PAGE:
Particularly strong is the chemistry between MacRae and Buck, a Swedish-born stage and film actor performing in York for the first time. MacRae, a professional with West End credits, now back in his home city, wholly lives up to Marshall’s billing that he would “balance brilliant playfulness against being earnest when required”, while Buck is to the Thirties’ manner born in her trio of roles as mystery German woman Annabelle, an alluring English femme fatale and a shy but helpful Scottish farmer’s wife. What a debut!

Caught on the hop: Harri Marshall’s company breaks into a dance step in The 39 Steps. Picture: John Saunders

Praise too for Helen Taylor’s wardrobe, especially for MaCrae and Buck, and Richard Hampton and Graham Sanderson’s set and lighting designs.

What rotten luck that, after the supremely assured first night, cast illness should rob the company and audiences alike of further performances of such verbal vim, satirical brio, dextrous stage craft, inventive surprise and even a sudden outbreak of dancing, as taught in rehearsal to the ever-game cast by York Lindy Hop.

No matter how frustrating the sudden curtailment must feel to Harri and her cast, Settlement Players’ first live show since March 2020 has been totally worthwhile, reminding us of MacRae’s considerable talent, first shown in youth theatre days, introducing York to Buck and bringing together a pool of performers it would be good to see working together again.

Director Harri Marshall: Heavy heart at having to call off the remaining performances

York Settlement Community Players’ statement on Friday:

“We are very sorry to announce that, due to cast illness and circumstances beyond our control, all remaining performances of The 39 Steps are cancelled (Fri 12, Sat 13 and Sun 14 November).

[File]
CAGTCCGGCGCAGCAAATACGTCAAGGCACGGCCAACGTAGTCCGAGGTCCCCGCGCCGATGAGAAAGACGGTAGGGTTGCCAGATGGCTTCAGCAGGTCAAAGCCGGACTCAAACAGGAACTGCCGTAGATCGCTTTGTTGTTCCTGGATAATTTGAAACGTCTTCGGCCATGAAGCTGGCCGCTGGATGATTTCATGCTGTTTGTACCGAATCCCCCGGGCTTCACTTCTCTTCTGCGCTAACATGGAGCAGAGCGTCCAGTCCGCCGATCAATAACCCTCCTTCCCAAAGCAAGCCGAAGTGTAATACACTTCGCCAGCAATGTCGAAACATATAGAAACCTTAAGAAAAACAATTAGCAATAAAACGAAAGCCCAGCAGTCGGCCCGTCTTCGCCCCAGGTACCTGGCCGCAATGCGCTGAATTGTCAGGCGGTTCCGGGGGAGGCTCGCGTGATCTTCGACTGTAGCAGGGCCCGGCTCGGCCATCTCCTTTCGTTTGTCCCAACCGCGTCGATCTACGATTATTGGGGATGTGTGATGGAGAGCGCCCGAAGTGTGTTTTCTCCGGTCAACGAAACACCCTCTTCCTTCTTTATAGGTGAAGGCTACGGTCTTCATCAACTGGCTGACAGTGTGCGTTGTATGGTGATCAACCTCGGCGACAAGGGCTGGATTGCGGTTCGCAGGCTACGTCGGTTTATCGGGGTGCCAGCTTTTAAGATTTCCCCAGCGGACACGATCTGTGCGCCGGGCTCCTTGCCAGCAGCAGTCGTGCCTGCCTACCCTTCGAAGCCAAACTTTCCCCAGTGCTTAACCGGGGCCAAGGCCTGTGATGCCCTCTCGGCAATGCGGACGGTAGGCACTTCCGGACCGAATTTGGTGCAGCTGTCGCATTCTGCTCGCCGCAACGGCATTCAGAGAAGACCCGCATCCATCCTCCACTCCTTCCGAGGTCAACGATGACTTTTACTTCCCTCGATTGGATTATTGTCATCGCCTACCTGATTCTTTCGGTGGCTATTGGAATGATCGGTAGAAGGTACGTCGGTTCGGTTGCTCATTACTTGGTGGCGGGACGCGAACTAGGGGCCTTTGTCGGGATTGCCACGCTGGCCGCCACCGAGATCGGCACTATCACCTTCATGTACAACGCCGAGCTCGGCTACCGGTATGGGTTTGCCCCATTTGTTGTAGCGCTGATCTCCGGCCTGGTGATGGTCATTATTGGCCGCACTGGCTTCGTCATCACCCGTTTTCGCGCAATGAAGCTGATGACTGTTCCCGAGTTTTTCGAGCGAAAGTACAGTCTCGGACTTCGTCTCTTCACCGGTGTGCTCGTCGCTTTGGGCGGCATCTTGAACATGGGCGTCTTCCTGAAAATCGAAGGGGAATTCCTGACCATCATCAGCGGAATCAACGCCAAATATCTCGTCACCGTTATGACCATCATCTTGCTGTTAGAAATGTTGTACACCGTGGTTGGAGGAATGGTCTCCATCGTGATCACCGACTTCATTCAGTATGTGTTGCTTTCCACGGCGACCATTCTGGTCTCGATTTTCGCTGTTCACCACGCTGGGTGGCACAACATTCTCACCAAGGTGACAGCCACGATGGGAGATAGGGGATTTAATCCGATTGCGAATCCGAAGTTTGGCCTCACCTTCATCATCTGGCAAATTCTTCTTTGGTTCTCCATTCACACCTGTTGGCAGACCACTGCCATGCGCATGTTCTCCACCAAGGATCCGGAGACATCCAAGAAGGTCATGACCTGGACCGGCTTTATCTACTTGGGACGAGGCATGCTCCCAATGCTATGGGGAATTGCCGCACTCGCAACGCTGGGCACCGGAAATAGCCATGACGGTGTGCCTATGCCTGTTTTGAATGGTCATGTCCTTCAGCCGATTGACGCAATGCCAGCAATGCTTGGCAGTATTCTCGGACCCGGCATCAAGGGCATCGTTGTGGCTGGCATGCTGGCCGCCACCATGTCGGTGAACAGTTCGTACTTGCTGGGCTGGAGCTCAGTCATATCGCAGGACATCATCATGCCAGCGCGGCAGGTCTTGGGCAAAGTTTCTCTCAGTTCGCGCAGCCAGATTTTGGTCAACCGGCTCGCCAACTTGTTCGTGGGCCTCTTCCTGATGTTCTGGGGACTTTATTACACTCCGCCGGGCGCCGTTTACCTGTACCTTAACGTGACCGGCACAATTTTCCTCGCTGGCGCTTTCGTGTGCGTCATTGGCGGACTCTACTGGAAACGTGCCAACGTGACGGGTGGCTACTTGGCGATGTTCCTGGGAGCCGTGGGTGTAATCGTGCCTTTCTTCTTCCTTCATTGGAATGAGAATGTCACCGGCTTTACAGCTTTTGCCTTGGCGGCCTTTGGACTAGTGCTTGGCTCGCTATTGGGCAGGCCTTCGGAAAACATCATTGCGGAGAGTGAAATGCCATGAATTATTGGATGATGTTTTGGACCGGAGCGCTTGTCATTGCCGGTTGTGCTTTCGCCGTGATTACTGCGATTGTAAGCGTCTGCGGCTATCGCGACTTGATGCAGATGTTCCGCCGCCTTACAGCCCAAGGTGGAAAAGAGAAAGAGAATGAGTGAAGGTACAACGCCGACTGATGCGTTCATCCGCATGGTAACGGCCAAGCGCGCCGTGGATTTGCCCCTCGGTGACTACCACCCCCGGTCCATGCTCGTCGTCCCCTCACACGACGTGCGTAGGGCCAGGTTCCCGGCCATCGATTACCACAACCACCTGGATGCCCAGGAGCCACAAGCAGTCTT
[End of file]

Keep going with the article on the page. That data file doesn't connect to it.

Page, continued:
“All ticket holders for these affected performances will be contacted by email and receive a full refund. We ask that you please bear with us and theatre@41 while the necessary arrangements are made and thank you for your patience at this time.

“We would like to express our utmost thanks to the cast and crew for their commitment and creativity over the past months. It is with a heavy heart that we make this necessary decision but look forward to putting on more great theatre in York next year.”

Everything is right for The Play That Goes Wrong to go wronger for a bit longer on next week’s return to Grand Opera House

What could possibly go wrong? Cue the chaos, calamities, crises and catastrophes of Mischief’s The Play That Goes Wrong, returning to the Grand Opera House, York, from September 28. Picture: Robert Day

THE Play That Goes Wrong keeps getting it right, an Olivier Award winner from the Mischief makers that has chalked up productions across every continent, aside from being given the cold shoulder by Antarctica.

The West End’s longest-running comedy is spreading chaos and calamity across the Duchess Theatre for a seventh year and the fourth major British tour brings the show back to the Grand Opera House, York, from Tuesday after an earlier run there on tour number three in May 2018.

For those yet to encounter the thrills, spills and comedy mayhem of The Play That Goes Wrong, how would co-writer Jonathan Sayer sum it up? “It’s a comedy all about a drama university group who are putting on a play and everything that could possibly go wrong…goes wrong,” he says. “There’s a big cast, there’s lots of jokes and it pretty much does what it says on the tin.

“The three writers [artistic director Henry Lewis, company director Sayer and Henry Shields] have all worked in theatre and have experiences of things going awry in shows we’ve been in.

“Some of my favourite moments watching theatre have been where things have gone dreadfully wrong and the actors are forced to deal with the mistake and try to keep the show on track. 

“On top of that, a huge influence for us is Michael Green, who wrote The Art Of Coarse Acting and actually taught Henry Lewis at youth theatre. Then there’s a huge amount of physical comedy, which is definitely a nod to Charlie Chaplin and Buster Keaton.” 

Mischief began in 2008 as a group that specialised in improvised comedy in London and Edinburgh but now creates new comedy for theatre, such as Magic That Goes Wrong, on tour at Leeds Grand Theatre earlier this month, and for television, with the new six-part series of The Goes Wrong Show beginning on BBC One on September 27.

“We created the script for The Play That Goes Wrong when the three of us were living together in a pretty run-down flat in Gunnersbury,” says Jonathan. “We were all working in bars and call centres and restaurants, and in the evenings we’d come home and we’d write until the early hours.